This past weekend, I spent 14 hours learning from David Swenson, one of the foremost authorities on Ashtanga yoga in the world (here’s his most famous book: Ashtanga Yoga: The Practice Manual). This blog is mostly about me getting it down on (digital) paper before I forget the details. The broad stroke takeaway is that I am forever changed by this experience – as a yogini and a yoga teacher for sure, but as a person just as much. I’m overflowing with gratitude for having had this opportunity and experience. Before I continue any further, I need to thank my husband, Wayne, for this opportunity and experience since he’s the one who made the whole event happen. Thank you, honey xoxo.
I wasn’t sure how I wanted to attack this post, so I think I’ll just stick to the chronology.
Thursday night, I was lucky to be tasked with picking up David at the airport. I wasn’t sure what to expect. I’ve met a few yoga celebrities during my many trainings and I will say that most are very friendly. There have been a couple that were obviously impressed with themselves and one I would put into the category of guarded. I wondered with some trepidation where David would fall, fearing that I would be disappointed. I pulled up to the curb to collect him, got out of my car and he briskly walked towards me and scooped me up in what I can best describe as an enthusiastic hug like you might give your close friend of 30 years with whom you are reuniting. He was authentically, joyously, smiling from ear to ear. Now for those of you cynical bastards thinking, yeah, I’ll bet he did, first of all, shame on you. Second of all, he did the same to Wayne lol, who I’m sure was a little taken aback by the experience. For myself, I was relieved and excited that the weekend was about to begin. We spent the car ride talking about Texas, where he’s from, and New Jersey, where I’m from, and their equally bad reputations. We talked about his unexpected new passion for his wife’s Peloton bike and life in general.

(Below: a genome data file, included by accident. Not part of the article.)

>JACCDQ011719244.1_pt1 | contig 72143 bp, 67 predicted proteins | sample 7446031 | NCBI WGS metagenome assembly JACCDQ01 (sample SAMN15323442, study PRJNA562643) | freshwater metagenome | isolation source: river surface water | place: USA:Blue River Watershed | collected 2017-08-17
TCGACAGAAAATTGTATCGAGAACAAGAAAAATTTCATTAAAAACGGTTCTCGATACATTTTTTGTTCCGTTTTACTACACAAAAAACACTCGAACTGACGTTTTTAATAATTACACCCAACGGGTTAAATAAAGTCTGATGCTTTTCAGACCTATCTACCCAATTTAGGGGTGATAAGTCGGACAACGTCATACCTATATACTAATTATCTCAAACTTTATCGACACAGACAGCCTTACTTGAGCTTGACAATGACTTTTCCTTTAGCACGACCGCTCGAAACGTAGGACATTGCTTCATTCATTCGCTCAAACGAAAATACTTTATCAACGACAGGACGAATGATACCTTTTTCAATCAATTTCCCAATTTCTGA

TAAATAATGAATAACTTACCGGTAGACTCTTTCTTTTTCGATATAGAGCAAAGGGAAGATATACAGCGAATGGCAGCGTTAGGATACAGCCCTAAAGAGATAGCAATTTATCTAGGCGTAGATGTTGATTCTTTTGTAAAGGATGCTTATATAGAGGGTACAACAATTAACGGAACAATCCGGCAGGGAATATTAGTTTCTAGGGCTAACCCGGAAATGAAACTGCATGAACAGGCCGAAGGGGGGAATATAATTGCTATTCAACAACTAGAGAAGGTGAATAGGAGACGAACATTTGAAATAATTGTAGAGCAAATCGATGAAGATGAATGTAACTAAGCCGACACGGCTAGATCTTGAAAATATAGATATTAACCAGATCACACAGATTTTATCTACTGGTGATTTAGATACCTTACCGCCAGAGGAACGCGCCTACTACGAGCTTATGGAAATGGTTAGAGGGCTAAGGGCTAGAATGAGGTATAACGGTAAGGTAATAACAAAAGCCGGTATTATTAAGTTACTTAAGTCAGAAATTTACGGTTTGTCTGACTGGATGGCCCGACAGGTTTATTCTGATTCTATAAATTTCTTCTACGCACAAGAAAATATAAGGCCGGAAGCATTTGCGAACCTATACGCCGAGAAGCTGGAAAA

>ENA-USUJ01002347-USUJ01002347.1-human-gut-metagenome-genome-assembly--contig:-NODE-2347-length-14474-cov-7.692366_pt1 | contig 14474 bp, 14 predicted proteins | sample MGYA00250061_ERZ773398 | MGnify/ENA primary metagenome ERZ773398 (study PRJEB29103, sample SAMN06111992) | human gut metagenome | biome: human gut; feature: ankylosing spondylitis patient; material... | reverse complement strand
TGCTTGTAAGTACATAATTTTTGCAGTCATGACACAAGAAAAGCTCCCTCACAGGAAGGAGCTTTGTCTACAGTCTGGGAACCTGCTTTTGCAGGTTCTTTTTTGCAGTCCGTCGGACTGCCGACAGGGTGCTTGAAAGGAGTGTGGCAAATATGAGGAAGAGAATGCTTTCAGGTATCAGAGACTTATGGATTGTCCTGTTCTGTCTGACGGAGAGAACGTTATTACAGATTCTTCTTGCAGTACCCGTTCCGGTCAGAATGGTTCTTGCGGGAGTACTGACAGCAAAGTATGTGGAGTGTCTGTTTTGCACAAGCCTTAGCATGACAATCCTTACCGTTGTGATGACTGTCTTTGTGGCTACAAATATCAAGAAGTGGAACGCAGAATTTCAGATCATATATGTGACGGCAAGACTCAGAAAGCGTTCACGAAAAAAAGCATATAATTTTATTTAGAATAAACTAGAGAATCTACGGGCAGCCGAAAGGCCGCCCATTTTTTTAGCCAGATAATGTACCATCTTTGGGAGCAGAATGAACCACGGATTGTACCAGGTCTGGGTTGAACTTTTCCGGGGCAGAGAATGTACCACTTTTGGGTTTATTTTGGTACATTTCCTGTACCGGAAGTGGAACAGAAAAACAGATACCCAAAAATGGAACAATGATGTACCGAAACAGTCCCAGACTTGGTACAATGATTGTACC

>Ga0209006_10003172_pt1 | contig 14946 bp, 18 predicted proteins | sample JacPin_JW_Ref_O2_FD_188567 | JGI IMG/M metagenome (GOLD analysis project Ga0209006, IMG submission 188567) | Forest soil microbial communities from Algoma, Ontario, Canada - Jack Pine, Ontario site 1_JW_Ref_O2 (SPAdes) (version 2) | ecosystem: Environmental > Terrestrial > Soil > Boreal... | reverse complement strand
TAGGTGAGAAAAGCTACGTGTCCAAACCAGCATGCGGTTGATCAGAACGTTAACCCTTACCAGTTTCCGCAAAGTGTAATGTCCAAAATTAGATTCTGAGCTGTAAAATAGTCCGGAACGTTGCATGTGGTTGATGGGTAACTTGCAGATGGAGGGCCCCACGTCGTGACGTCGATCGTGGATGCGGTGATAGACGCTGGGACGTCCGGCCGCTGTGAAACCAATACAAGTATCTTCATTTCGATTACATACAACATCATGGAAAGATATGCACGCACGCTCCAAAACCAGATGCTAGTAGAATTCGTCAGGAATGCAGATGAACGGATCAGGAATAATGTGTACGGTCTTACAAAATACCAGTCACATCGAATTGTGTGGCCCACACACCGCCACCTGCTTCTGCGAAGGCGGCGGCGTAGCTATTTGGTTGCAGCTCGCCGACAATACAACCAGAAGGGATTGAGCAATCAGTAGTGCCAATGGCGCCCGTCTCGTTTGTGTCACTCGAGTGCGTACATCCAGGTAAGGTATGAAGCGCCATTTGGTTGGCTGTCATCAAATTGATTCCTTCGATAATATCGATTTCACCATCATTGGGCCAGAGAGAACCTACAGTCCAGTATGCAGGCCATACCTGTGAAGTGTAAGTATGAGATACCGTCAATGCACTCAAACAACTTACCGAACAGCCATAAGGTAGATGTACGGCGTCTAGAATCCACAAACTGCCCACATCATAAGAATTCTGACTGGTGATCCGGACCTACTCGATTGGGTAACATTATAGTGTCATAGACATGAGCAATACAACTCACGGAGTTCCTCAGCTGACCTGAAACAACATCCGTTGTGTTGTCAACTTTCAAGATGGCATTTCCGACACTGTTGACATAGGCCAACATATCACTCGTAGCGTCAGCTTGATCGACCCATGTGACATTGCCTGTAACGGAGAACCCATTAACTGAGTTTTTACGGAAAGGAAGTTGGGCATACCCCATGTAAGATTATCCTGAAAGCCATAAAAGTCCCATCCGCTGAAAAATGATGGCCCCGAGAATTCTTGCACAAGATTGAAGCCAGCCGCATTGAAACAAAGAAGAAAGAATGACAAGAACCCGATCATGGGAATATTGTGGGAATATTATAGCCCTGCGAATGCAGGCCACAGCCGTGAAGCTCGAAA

Friday night: the workshop begins
Friday night consisted of a fundamentals of Ashtanga yoga class. This was an overview exploration of the method and the poses of the primary series. What stood out about this introductory session and what I was unprepared for was how funny he was, how dead on his impressions were of Pattabhi Jois, Richard Freeman, Tim Miller, and so on were. The entire class was laughing throughout the two hours.
Saturday workshops: The FULL Primary Series, Floating and Handstanding Workshop, and Pranayama Workshop
Saturday morning began with the full ashtanga primary series. The full series, not edited in any way. I’m making this distinction because when I teach it, I tend to edit. I leave out some of the poses that I know are beyond the skill level of anyone in the room. From now on, I won’t do that. We discussed the need to keep everything in, offering modifications of course, but leaving everything in so that students are aware of the practice in its entirety. If you’re one of my students, buckle-up – that’s coming.
At the end of this practice something happened for the first time in my 20 years of practicing. I’ve seen this happen to other people. I’ve seen this happen to my own students, but I’ve never had this happen to me. As I lay down to savasana, I wept. A steady stream of tears flowed from the outer corners of my eyes, down my cheeks. They were tears of joy, tears of gratitude for the opportunity to be in that moment, tears of love for the practice that has saved me in more ways than I will ever be able to express. Now, I’m not a terribly weepy person and I’m not an overly emotional person, so it took me completely off guard. Even now as I’m typing this, I can feel that emotion rushing in. ❤️
The second workshop was about floating and going upside down… so you know… candy. I learned some great tips for teaching my students and I can’t wait to pass along that information! The third workshop was all about pranayama and I learned that I’ve pretty much been breathing wrong for the entirety of my yoga journey. Hurray! Oh well, nothing like trying to do something easy, like LEARN HOW TO BREATHE ALL OVER AGAIN. Piece of cake. These two workshops along with Sunday’s inversion workshops were taught in the style of teacher trainings. Wonderful. As someone who now teaches often at teacher trainings, I learned a whole bunch of new tools to pass on for partner work. I’m excited.